I've been a fan of the Ubuntu desktop distribution since 2009, back in my university days. It was exciting to use it as a Windows desktop replacement, although the journey was filled with challenges such as hardware compatibility issues related to the webcam, sound, and keyboard.
What I love about Ubuntu is the community support. I could always find answers to my questions on Google. However, when I first started, I would blindly copy and paste commands into the terminal and sometimes mess up the environment without knowing how to revert the changes. As a result, I had to reinstall Ubuntu Desktop multiple times.
Nowadays, I've migrated Ubuntu Desktop to an AWS EC2 instance. It works well with Google Chrome's remote desktop setup, and I enjoy the flexibility of choosing CPU, memory, and storage hardware based on my needs. Although the sound works, I've been disappointed by the browser scrolling experience, which feels delayed, especially when streaming YouTube videos.
This morning, I saw an announcement about the availability of Ubuntu Desktop on AWS Workspace and decided to try it out immediately. I had used AWS Workspace before—a fully managed Virtual Desktop Infrastructure (VDI)—and found the user experience to be better on Windows instances using the Remote Desktop Protocol (RDP). Since RDP is a proprietary protocol developed by Microsoft, I prefer not to use it. Meanwhile, Linux desktops use PCoIP, which can sometimes feel laggy and unresponsive. Additionally, the Amazon Linux2 image with MATE desktop wasn't customized to my liking.
Today, I finally have my preferred option: Ubuntu Desktop on AWS Workspace, set up using WorkSpaces Streaming Protocol (WSP). I'm writing this blog post from this very setup.
Step 0: Before getting started, you'll need to set up a directory. You may be unsure whether to choose AWS Managed Microsoft AD or Simple AD. In my case, I only needed an inexpensive Active Directory compatible service, so I chose Simple AD, as shown in the screenshot below:
Step 1: Once the directory is set up, you can select it to create an AWS-managed workspace. This process takes some time, and you'll need to register it as well.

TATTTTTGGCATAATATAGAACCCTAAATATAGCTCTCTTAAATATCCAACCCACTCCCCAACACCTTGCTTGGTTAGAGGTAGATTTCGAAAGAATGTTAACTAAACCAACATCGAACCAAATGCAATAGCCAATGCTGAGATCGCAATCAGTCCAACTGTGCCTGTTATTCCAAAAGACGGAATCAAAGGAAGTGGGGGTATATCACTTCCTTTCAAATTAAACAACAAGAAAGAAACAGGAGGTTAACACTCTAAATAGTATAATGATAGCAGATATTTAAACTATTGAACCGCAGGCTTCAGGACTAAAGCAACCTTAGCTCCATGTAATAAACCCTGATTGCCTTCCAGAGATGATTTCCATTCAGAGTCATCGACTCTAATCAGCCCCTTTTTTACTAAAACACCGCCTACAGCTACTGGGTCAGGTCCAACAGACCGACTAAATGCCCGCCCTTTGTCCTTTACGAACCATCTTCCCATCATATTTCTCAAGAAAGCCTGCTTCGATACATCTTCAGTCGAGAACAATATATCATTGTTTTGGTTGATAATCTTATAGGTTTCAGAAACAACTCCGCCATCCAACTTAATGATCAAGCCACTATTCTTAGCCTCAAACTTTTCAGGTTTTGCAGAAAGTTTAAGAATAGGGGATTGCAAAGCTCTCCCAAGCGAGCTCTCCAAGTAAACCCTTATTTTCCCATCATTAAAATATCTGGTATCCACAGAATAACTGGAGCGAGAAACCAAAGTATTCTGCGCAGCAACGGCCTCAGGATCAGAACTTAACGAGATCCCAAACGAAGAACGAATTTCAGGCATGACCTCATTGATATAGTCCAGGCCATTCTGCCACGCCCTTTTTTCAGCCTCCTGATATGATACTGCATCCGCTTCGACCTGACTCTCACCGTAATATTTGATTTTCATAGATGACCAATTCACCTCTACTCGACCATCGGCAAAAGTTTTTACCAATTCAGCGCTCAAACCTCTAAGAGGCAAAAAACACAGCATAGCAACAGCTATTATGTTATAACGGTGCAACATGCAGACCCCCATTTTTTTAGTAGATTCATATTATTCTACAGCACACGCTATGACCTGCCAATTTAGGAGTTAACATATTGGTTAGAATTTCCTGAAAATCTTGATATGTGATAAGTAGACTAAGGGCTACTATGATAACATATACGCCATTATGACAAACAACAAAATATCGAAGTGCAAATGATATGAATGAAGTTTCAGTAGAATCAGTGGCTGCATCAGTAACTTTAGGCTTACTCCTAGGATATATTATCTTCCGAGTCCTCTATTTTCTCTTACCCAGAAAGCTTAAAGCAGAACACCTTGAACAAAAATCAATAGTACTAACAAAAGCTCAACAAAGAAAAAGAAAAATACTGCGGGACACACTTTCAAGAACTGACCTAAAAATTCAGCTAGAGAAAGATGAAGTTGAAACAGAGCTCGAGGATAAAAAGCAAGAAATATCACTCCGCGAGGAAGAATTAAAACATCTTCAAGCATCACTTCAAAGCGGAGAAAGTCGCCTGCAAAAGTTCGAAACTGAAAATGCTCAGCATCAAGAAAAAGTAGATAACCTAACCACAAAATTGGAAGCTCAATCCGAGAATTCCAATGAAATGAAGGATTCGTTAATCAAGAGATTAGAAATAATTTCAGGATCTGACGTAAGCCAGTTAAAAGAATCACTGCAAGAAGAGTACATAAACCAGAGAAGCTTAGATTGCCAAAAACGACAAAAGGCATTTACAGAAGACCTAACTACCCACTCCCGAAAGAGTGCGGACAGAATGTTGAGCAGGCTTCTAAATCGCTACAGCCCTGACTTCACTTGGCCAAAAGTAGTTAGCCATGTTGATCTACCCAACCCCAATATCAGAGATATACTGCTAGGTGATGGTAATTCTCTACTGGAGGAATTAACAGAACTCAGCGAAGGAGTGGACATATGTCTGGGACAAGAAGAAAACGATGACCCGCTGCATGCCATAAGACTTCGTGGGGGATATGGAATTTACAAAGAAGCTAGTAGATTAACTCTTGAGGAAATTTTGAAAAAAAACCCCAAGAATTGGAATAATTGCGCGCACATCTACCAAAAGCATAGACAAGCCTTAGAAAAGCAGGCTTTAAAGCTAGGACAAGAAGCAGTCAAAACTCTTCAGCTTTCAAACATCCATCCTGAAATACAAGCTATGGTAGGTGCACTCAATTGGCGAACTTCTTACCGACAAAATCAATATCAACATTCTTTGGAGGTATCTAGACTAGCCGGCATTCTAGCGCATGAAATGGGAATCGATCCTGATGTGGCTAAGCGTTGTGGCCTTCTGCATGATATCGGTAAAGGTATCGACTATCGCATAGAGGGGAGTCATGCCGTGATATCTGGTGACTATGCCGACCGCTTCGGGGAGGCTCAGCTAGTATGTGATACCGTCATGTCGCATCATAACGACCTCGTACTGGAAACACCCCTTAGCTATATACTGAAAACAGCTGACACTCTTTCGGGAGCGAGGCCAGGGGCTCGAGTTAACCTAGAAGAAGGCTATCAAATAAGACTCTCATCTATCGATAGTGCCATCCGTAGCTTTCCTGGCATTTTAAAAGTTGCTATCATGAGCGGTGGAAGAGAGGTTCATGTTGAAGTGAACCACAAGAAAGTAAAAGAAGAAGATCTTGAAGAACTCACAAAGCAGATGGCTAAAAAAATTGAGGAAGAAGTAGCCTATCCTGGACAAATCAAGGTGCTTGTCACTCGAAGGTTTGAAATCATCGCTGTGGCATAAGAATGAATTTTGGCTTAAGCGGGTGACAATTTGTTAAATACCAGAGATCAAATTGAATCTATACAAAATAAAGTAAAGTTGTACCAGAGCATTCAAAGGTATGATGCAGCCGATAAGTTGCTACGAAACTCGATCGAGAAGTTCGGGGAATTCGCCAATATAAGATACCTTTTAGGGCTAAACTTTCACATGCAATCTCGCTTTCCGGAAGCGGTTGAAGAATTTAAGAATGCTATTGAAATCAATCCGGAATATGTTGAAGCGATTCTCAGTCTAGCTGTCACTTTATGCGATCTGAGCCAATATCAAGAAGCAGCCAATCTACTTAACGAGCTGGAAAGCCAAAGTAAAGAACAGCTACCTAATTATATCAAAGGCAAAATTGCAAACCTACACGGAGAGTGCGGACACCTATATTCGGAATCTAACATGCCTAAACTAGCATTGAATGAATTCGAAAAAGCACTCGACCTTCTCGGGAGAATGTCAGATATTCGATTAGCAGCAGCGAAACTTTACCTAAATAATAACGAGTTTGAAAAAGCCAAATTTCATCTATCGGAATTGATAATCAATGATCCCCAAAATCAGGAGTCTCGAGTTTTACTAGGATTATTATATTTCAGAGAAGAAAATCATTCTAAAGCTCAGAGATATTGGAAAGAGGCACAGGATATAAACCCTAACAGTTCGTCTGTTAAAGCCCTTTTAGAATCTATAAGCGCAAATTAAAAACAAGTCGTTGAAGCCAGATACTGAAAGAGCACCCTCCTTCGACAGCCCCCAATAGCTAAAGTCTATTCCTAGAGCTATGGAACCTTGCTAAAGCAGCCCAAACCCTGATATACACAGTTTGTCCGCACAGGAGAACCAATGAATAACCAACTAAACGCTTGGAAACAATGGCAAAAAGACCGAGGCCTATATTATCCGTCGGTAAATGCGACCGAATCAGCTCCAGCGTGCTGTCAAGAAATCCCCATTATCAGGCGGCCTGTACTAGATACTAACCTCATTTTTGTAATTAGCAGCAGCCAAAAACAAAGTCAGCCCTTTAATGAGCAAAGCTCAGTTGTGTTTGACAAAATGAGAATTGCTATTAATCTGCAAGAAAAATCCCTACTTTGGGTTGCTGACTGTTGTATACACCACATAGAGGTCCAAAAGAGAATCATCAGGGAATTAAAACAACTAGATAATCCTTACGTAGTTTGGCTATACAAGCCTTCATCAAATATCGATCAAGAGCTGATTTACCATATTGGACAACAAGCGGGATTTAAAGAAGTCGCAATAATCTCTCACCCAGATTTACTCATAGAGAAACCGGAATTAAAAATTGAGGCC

Steps 2 & 3: Next, create a user and identify them.
Step 4: Select the Ubuntu Desktop bundle. The UI lacks search and filter functionality, so you might have to navigate to the last page to find the Ubuntu options. You can choose from various hardware configurations. I picked the performance option because it currently has a free tier promotion.
Step 5: Choose between "Always On" or "AutoStop." I selected "AutoStop" with a one-hour timeout for cost savings.
Step 6: Skip the optional encryption for now.
Finally, wait for the status to change from "Pending" to "Ready." Then you can start connecting using the registration code. While you can download the AWS client and install it on your laptop, one feature I particularly like about Ubuntu Desktop on AWS Workspace is the ability to access it via the web. To enable this, follow one more step:
Go to the WorkSpaces console at https://console.aws.amazon.com/workspaces/ and, in the navigation pane, choose "Directories." Select your directory and then choose "Actions," followed by "Update Details." Expand "Access Control Options" and locate the "Other Platforms" section. Choose "Web Access" and then "Update and Exit."
Now you can access Ubuntu Desktop from any browser at https://clients.amazonworkspaces.com/webclient. Input your registration code to continue.
Enter your username and password. (If you've forgotten your directory password, you can reset it through your AWS console.)
And there you have it! You've successfully logged in to a fully functional Ubuntu Desktop in a web browser.
This setup is incredibly convenient, allowing me to access my workspace from anywhere. So far, the performance has been excellent, and I'm pleased with the user experience. If you have any questions about this setup, feel free to ask, and I'll be happy to share more information with the community.